So, there may be heterogeneous effects of higher deductibles, affecting lower income and sicker individuals differently than others. Isn’t that something we should care about or at least mention? I think so because John claims that HSA’s don’t favor the healthy and wealthy. This is an empirical matter and, methodologically, the RAND HIE was a superb, though by no means perfect, test.
This was nice to see acknowledged:
The problem with a deductible is that although the incentives are ideal as long as spending is below it, they become completely perverse once you reach it. That is, below the deductible, every dollar you spend is yours, but above the deductible, every dollar you spend belongs to someone else, except for your co-payments.
It was in the opening paragraph of my favorite section of the book so far, “A Third Simple Way of Controlling Healthcare Spending.” I found every word in this section reasonable, from how to split care that a patient could be responsible for and fund with an HSA vs. care that should be third-party billable to the use of value-based purchasing (reference pricing). About the latter, see also the latest paper by James Robinson. It’s well worth a read.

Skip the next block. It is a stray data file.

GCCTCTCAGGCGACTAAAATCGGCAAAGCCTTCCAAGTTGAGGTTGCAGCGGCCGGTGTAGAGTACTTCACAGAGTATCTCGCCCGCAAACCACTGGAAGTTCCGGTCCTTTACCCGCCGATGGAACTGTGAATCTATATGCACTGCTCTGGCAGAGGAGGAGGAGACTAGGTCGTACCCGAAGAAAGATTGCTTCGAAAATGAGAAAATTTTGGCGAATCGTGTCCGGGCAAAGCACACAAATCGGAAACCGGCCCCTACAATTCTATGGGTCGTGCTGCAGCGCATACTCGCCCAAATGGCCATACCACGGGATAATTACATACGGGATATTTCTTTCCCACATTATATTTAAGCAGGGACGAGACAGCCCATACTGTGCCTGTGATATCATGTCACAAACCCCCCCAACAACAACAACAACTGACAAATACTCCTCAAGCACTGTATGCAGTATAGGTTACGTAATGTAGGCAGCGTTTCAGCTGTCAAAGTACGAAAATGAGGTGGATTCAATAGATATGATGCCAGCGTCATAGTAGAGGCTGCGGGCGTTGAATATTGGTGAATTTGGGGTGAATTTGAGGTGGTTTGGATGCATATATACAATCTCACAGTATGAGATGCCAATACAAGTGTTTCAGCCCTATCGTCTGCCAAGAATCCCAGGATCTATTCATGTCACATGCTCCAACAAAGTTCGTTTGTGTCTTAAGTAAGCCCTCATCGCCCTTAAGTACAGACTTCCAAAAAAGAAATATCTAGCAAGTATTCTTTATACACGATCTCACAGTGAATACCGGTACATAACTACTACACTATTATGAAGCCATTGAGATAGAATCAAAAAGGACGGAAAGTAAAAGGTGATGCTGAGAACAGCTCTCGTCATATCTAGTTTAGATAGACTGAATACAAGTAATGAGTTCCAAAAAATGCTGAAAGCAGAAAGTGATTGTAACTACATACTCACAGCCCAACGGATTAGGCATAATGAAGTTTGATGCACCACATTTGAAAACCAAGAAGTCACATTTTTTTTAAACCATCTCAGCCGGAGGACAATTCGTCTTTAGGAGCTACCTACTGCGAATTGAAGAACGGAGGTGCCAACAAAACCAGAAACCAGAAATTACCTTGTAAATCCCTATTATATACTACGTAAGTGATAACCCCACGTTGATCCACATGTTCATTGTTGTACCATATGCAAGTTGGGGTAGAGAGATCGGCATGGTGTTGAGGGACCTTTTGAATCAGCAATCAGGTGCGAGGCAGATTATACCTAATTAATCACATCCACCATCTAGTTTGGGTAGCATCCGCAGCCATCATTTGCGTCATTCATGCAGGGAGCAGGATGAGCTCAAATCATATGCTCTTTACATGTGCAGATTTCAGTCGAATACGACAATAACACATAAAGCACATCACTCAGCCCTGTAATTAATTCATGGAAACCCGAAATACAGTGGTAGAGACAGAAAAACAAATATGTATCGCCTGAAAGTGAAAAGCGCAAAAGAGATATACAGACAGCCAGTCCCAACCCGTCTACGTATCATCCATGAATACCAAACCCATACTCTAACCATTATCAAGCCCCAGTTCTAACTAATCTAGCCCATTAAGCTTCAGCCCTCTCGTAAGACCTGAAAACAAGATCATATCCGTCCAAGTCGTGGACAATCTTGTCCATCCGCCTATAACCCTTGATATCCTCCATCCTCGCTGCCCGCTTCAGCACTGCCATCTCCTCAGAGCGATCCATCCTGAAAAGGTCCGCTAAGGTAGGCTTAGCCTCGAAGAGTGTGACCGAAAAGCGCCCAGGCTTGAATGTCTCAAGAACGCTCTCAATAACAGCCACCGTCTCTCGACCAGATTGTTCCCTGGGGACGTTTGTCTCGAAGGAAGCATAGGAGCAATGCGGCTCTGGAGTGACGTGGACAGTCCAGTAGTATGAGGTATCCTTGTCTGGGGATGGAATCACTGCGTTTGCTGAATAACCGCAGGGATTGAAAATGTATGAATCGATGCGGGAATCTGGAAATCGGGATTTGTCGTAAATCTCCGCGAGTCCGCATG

They key point that moved my thinking about John’s vision is that he’s not really talking about high deductible health plans. He’s talking about treating two categories of health care differently. There’s a category for which it is reasonable to think standard market theory is applicable (a lot of low-cost, elective stuff) and a category for which it is not (emergency surgeries, for example). For the former, paying more or all of the cost at the point of purchase could motivate valuable innovation. For the latter, catastrophic plans are his proposed solution. Completely reasonable.
My next post on Chapters 10 will appear on Wednesday. All posts on Priceless are found under the Priceless tag. The book has 18 chapters. We’re half-way done!
* By email, John says he doesn’t have any issues with what I wrote here. What’s most important to him is that private entities work out the risk-sharing arrangements among themselves, rather than a government-imposed solution.